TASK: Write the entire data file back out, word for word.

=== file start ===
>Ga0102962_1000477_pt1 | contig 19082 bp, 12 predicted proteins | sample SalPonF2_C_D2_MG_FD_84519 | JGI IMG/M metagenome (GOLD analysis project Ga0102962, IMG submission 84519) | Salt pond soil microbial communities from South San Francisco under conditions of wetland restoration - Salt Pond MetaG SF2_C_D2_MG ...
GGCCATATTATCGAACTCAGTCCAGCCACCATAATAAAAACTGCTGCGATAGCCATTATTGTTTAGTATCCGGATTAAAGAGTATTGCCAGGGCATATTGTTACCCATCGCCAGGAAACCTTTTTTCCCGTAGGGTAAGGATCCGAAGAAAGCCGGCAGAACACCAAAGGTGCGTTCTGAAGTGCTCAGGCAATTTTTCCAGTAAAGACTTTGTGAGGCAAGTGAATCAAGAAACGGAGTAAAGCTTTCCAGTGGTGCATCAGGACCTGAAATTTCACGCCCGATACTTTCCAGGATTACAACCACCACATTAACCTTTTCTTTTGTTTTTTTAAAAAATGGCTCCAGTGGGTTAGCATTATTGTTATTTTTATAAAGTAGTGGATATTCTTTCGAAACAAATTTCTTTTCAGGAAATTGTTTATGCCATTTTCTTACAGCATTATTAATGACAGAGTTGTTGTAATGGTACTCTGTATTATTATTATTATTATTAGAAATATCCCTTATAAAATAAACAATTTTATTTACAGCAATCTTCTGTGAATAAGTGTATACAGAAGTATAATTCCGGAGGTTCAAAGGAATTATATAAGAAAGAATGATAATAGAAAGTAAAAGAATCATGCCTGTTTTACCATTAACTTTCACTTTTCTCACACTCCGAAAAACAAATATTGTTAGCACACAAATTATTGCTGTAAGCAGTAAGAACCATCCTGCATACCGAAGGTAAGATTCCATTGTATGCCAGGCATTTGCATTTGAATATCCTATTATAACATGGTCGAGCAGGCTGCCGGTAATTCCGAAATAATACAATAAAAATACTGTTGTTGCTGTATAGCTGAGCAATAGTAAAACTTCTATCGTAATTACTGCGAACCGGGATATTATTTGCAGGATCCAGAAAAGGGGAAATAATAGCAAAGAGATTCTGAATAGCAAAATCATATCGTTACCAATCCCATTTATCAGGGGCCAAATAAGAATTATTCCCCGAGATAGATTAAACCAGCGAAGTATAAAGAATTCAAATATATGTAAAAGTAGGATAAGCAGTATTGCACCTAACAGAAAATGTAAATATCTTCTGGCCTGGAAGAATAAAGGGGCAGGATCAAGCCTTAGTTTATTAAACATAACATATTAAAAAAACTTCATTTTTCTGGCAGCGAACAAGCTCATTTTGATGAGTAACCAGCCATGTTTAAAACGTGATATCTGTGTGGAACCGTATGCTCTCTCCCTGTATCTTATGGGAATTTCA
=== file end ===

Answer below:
>Ga0102962_1000477_pt1 | contig 19082 bp, 12 predicted proteins | sample SalPonF2_C_D2_MG_FD_84519 | JGI IMG/M metagenome (GOLD analysis project Ga0102962, IMG submission 84519) | Salt pond soil microbial communities from South San Francisco under conditions of wetland restoration - Salt Pond MetaG SF2_C_D2_MG ...
GGCCATATTATCGAACTCAGTCCAGCCACCATAATAAAAACTGCTGCGATAGCCATTATTGTTTAGTATCCGGATTAAAGAGTATTGCCAGGGCATATTGTTACCCATCGCCAGGAAACCTTTTTTCCCGTAGGGTAAGGATCCGAAGAAAGCCGGCAGAACACCAAAGGTGCGTTCTGAAGTGCTCAGGCAATTTTTCCAGTAAAGACTTTGTGAGGCAAGTGAATCAAGAAACGGAGTAAAGCTTTCCAGTGGTGCATCAGGACCTGAAATTTCACGCCCGATACTTTCCAGGATTACAACCACCACATTAACCTTTTCTTTTGTTTTTTTAAAAAATGGCTCCAGTGGGTTAGCATTATTGTTATTTTTATAAAGTAGTGGATATTCTTTCGAAACAAATTTCTTTTCAGGAAATTGTTTATGCCATTTTCTTACAGCATTATTAATGACAGAGTTGTTGTAATGGTACTCTGTATTATTATTATTATTATTAGAAATATCCCTTATAAAATAAACAATTTTATTTACAGCAATCTTCTGTGAATAAGTGTATACAGAAGTATAATTCCGGAGGTTCAAAGGAATTATATAAGAAAGAATGATAATAGAAAGTAAAAGAATCATGCCTGTTTTACCATTAACTTTCACTTTTCTCACACTCCGAAAAACAAATATTGTTAGCACACAAATTATTGCTGTAAGCAGTAAGAACCATCCTGCATACCGAAGGTAAGATTCCATTGTATGCCAGGCATTTGCATTTGAATATCCTATTATAACATGGTCGAGCAGGCTGCCGGTAATTCCGAAATAATACAATAAAAATACTGTTGTTGCTGTATAGCTGAGCAATAGTAAAACTTCTATCGTAATTACTGCGAACCGGGATATTATTTGCAGGATCCAGAAAAGGGGAAATAATAGCAAAGAGATTCTGAATAGCAAAATCATATCGTTACCAATCCCATTTATCAGGGGCCAAATAAGAATTATTCCCCGAGATAGATTAAACCAGCGAAGTATAAAGAATTCAAATATATGTAAAAGTAGGATAAGCAGTATTGCACCTAACAGAAAATGTAAATATCTTCTGGCCTGGAAGAATAAAGGGGCAGGATCAAGCCTTAGTTTATTAAACATAACATATTAAAAAAACTTCATTTTTCTGGCAGCGAACAAGCTCATTTTGATGAGTAACCAGCCATGTTTAAAACGTGATATCTGTGTGGAACCGTATGCTCTCTCCCTGTATCTTATGGGAATTTCA